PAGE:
The point of my piece is that the concept of "a writer" is becoming increasingly outdated. As Choire and Alex know, digital journalism is about so much more than just writing. But they do have this model where they solicit contributions from writers, and then do all the rest of the work themselves. I think Rob has much the same model. It's digital, but it has one foot in the old world of writers write, editors edit, etc. It's an interesting intermediate step. ... 

For people who don't need to pay rent from their freelance writing income, I'm a fan of paying in things like boozy lunches or cases of wine. It costs less and means more.

And, that Branch, where Salmon posted? Beyond the bullshit about paying people in booze, it seems like a more incestuous, more insider version of G+ or something. If people just stop fucking reading mags that primarily rely on such incestuous insiders, maybe they'll all die slow, painful deaths.

Anyway, this isn't only true of fancy-pants magazines. Smaller magazines, newspapers, etc., especially for online content, are trying to get more and more people to do more and more stuff for free.

And, it's clearly moved to the book-publishing world

In fact, John Scalzi addresses critics, claiming that he's trying to diss e-book publishing, by saying publishing houses have been pushing shite business models for decades.

And, beyond newspapers, that's happening more and more in America in general.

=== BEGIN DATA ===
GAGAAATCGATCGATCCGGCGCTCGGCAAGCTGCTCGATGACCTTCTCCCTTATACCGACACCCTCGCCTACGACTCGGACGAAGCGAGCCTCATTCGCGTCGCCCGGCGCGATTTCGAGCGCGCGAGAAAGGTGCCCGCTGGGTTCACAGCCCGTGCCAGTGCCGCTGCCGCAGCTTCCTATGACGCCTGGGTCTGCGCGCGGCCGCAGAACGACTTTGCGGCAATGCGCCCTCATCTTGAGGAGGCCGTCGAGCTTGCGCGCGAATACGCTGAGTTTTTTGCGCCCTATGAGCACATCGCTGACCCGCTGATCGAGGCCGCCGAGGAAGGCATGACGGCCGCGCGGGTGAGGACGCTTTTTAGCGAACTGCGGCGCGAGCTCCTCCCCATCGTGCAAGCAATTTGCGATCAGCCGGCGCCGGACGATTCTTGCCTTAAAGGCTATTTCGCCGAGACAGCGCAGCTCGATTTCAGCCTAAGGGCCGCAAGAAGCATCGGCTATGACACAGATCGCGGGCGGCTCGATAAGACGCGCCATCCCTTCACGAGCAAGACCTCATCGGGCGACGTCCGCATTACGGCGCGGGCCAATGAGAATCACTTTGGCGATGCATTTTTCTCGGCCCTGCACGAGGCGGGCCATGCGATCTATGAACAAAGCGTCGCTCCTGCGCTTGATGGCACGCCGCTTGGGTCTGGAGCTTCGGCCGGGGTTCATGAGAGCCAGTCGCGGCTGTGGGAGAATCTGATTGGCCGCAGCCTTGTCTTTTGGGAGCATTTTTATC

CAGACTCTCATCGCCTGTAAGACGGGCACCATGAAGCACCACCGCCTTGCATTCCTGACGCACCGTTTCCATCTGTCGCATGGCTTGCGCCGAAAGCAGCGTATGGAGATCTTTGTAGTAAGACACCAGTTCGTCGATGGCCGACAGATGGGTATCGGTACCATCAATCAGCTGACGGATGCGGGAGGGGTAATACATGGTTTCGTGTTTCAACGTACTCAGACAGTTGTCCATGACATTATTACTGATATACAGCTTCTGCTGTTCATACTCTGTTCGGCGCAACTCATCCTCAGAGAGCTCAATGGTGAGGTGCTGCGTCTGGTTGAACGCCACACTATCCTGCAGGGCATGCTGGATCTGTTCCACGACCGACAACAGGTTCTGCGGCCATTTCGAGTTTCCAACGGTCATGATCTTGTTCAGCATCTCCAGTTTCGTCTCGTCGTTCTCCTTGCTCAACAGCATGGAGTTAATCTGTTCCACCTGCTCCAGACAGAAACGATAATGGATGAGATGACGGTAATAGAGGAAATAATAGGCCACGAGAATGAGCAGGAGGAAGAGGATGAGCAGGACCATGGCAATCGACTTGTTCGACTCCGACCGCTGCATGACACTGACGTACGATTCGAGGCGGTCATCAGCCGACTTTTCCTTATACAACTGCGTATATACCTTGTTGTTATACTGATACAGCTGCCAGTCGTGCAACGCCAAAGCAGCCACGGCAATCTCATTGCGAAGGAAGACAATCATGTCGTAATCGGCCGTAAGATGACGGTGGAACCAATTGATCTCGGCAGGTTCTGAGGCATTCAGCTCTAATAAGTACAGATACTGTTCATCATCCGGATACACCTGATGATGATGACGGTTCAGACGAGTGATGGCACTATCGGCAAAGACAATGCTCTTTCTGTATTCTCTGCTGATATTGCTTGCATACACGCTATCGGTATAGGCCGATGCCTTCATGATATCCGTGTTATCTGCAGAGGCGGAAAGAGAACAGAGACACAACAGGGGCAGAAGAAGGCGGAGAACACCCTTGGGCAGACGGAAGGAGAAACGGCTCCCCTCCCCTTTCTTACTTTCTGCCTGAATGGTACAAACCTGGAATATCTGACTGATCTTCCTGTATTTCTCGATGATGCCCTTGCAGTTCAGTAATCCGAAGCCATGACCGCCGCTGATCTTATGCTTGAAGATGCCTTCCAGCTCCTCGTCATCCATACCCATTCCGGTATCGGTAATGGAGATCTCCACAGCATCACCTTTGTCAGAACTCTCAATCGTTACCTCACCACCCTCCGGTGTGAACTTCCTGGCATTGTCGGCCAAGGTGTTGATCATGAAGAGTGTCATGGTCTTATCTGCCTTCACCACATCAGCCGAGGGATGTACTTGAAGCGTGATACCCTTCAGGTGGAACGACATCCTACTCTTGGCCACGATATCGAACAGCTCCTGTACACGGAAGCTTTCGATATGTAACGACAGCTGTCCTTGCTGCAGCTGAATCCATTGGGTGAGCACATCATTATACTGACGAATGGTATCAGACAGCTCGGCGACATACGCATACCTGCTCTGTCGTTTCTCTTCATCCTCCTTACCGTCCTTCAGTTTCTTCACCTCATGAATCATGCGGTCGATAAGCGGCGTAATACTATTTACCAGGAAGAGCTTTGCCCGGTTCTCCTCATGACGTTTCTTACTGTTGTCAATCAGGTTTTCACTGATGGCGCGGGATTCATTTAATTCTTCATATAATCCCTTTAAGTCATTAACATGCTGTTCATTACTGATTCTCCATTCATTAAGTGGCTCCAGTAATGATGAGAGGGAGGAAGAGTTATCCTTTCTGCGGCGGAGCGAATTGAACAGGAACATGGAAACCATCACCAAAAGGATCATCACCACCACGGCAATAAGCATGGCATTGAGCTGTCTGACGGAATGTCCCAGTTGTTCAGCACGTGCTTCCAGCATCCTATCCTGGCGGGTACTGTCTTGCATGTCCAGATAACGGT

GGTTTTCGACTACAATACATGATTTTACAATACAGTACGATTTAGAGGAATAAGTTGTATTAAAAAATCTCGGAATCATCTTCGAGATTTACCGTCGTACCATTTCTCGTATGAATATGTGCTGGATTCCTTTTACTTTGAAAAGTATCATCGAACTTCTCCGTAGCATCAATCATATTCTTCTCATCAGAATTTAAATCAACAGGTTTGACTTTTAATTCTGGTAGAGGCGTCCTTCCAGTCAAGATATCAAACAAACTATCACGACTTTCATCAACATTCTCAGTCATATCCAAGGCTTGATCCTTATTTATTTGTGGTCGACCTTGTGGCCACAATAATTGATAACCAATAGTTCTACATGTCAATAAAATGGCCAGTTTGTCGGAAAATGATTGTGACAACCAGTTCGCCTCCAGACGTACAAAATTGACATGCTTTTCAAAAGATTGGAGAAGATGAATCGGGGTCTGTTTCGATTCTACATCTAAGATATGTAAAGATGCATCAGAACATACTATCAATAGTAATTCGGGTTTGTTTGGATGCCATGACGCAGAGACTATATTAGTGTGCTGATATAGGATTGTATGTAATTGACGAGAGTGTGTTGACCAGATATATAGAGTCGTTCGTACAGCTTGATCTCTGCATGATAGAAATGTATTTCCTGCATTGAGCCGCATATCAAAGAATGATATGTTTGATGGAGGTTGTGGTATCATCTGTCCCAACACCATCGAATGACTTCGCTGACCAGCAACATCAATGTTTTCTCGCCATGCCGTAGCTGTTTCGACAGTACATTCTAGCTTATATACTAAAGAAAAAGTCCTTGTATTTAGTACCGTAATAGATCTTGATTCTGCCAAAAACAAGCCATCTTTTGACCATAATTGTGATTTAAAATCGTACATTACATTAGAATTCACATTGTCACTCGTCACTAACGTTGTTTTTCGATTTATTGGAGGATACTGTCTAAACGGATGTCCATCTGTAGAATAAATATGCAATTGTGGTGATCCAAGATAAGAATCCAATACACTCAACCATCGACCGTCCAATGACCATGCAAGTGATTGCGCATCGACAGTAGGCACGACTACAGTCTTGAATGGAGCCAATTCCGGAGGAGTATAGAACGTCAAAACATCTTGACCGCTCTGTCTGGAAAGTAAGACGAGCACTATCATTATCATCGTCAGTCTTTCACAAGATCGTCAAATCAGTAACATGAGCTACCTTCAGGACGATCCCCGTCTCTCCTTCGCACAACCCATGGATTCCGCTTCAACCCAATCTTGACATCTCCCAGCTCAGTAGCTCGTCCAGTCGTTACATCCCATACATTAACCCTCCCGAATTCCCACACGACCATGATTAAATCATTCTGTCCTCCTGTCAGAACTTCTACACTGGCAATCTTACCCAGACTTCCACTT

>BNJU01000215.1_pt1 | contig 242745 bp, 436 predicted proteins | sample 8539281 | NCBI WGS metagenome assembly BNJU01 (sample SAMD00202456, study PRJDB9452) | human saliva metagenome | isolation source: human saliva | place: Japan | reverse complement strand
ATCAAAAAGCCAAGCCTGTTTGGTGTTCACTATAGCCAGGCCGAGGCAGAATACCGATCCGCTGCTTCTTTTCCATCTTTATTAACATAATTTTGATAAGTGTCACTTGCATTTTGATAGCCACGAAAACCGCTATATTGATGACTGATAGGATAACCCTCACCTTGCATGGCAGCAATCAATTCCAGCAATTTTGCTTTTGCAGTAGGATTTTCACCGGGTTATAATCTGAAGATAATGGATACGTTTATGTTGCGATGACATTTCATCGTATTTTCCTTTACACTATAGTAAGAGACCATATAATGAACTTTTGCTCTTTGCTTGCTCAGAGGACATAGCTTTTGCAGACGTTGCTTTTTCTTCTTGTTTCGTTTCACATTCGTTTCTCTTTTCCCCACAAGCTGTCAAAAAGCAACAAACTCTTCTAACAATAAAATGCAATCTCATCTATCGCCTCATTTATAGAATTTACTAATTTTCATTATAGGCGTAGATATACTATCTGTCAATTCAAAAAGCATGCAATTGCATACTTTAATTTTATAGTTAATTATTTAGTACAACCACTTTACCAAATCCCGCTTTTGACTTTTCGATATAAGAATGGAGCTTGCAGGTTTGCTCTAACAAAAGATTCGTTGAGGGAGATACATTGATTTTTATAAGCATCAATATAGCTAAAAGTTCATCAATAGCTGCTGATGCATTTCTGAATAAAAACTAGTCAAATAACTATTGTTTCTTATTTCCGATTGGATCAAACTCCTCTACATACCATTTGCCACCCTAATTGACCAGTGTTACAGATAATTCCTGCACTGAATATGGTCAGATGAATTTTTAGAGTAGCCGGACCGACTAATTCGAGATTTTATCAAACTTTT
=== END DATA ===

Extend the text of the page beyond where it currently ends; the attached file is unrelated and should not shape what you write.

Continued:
Update 2: Ezra Kelin's also on the douche list. Again, just shock me, since I named him above. Thayer's reply to Atlantic also got Erza Klein's knickers in a knot.

Charles Pierce gives the likes of him a royal smackdown.
Ezra, dude, all of journalism is not the op-ed page. Most of the people you cite above couldn't cover a one-car fatal on 128 on a Sunday night. Somebody has to do the grunt work that involves calling the cops or the coroner, or the drunk high-school baseball coach, and not whoever is on call at the Center For American Progress that day.
It gets better, though!
I can assure you, Ezra, that out there in the wide world of journalism, reporters are now being required to do entirely too much work for free — whether that's Tweeting or uploading video or whatever else is demanded to fill the other "platforms" with "content"  — and they're being made to do it because their union protection is down to next to nothing, and because their benefits packages were (at best) gutted and (at worst) looted, and because the people who own the media companies know they have the whip hand on their employees as surely as the people at Hormel know it. I may not have a Wonk Blog, but I know how wages get suppressed, and why. And whatever happens at the upper levels of an industry invariably happens ten-fold at the lower levels, and that's only part of the reason why The Atlantic can go fk itself.

Meanwhile, being a Brat Pack libertarian means getting others to work for "exposure" so you can drop 1.2 million large on some exclusive Beltway digs, like Yglesias.